Hadland Care Group are pleased to announce all waste generated across the businesses will result in Zero to Landfill!
Working closely with The Resource South together with BIFFA, their subcontracted waste processing company, confirmed none of the waste generated ends up as landfill.
All dry mixed recycling is sent to local transfer stations and is then sorted into cardboard, plastic, metal, glass and contaminated items which are then sold on in bales. The contaminated items are added to the General Waste. This General Waste is also transported to the local transfer stations and blended into 1-tonne bales, which are then burnt for energy. The ash left is used for roads and making good landscaping. All nappies and food waste go into these black bins.
Although food waste currently goes into general waste, food bins are to be installed into the nurseries as well as head office. The food will then be distributed to local farmers (depending on location and proximity to appropriate farms), or to Anaerobic Digestion, where the plastic is extracted, the food minced and burned for gas/energy. Any clinical waste (pads and sanitary ware) is incinerated – no toxic fumes is used for energy.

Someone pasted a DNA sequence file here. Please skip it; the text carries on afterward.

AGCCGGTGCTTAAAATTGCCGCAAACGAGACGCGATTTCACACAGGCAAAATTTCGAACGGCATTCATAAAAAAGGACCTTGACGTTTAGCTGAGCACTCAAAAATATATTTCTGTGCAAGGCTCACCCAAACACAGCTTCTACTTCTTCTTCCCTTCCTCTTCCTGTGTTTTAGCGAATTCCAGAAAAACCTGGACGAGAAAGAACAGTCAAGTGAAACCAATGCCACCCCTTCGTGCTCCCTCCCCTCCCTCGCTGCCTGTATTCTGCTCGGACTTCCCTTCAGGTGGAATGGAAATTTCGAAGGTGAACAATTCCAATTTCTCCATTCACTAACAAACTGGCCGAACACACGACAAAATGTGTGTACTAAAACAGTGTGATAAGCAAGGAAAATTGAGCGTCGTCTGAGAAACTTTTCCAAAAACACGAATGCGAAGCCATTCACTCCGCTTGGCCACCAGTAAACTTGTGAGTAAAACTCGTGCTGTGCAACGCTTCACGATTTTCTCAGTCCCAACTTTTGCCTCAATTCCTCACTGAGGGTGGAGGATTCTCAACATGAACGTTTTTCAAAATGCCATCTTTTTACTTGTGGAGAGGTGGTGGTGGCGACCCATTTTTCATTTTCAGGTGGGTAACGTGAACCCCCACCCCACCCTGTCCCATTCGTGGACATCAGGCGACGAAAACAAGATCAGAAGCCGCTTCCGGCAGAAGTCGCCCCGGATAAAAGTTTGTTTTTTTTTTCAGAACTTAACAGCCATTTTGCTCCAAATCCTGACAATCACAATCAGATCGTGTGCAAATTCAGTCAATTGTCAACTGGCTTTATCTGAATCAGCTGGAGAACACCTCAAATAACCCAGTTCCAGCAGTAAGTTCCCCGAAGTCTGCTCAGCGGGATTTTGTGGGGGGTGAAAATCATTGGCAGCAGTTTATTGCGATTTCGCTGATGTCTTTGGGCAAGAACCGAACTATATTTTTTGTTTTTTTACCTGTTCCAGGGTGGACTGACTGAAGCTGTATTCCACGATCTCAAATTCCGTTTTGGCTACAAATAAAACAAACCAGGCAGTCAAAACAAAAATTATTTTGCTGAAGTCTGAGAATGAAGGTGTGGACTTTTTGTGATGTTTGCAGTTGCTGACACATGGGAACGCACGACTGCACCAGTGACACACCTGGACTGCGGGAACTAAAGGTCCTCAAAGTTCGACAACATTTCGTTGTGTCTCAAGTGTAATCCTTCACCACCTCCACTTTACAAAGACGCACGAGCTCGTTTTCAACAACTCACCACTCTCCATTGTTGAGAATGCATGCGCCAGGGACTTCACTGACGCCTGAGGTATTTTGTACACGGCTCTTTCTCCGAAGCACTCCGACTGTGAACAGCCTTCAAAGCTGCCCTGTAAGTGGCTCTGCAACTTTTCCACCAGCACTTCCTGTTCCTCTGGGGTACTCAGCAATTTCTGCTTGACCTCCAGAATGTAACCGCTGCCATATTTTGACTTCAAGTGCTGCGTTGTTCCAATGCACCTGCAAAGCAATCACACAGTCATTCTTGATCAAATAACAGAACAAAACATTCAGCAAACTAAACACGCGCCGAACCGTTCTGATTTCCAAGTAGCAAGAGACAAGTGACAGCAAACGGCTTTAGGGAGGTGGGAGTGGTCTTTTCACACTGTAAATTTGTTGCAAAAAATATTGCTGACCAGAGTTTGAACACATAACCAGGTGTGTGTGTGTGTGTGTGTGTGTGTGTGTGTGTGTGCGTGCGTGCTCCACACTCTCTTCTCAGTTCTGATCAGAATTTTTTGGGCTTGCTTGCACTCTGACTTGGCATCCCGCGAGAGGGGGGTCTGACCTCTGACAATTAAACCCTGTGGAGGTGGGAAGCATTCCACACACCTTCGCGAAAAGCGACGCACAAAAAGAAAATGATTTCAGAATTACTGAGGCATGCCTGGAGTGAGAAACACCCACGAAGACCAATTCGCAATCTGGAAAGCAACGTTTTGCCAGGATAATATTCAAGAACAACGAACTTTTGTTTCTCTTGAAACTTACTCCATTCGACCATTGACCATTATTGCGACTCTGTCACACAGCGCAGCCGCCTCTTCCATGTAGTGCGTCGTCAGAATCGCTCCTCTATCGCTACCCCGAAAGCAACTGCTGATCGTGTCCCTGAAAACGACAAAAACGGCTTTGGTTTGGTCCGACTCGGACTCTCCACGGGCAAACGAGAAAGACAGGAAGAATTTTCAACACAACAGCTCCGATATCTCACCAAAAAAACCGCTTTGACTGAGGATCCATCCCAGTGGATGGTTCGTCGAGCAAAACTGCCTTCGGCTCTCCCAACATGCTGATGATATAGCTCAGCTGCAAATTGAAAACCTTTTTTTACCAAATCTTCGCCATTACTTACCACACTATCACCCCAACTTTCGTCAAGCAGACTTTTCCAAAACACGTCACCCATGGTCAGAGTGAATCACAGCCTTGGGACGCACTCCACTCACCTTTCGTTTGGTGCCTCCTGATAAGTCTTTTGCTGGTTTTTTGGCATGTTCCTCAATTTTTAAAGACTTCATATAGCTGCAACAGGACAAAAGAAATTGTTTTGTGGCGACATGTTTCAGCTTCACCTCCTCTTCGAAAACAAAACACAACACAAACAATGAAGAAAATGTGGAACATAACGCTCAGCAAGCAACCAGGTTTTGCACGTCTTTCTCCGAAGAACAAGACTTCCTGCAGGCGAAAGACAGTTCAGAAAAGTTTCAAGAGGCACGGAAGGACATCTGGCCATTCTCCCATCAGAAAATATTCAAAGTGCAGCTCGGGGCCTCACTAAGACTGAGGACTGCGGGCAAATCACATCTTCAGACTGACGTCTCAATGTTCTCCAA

The plan is to reduce the amount of general waste (either reducing bin size or by missing a collection once or twice a month), reducing costs and saving diesel. However, this may have adverse environmental issues with increased risk with vermin /odour and will be monitored.
- Make sure colleagues and children put all recycling into the correct bin. Monitor any increase to recycling bin size or collection frequency. Ensuring all metal, glass, plastic, paper, cardboard (no food or liquid) is recycled
- Reduce the weight of nappies in the waste (by encouraging children to come out of nappies earlier, stopping unnecessary changing during the day)
- Reduce the amount of food waste getting into food waste bins, reducing overall cost and waste management
The Resource South are also going to monitor whether there is recycling in general waste or contaminants in our recycling. This will be fed back and addressed with staff training.
BIFFA have some resources for Education (what to recycle and what not to etc.) and once available, issued to all managers to share with their teams for effective zero to landfill management.
Finally, there have been concerns that Veolia, who look after two sites currently, do not always do the same because the local authority has priority on the process listed above. With the closure of disposal sites at Verwood and Wareham next year, the affected nurseries will then be included in the zero to landfill waste directive.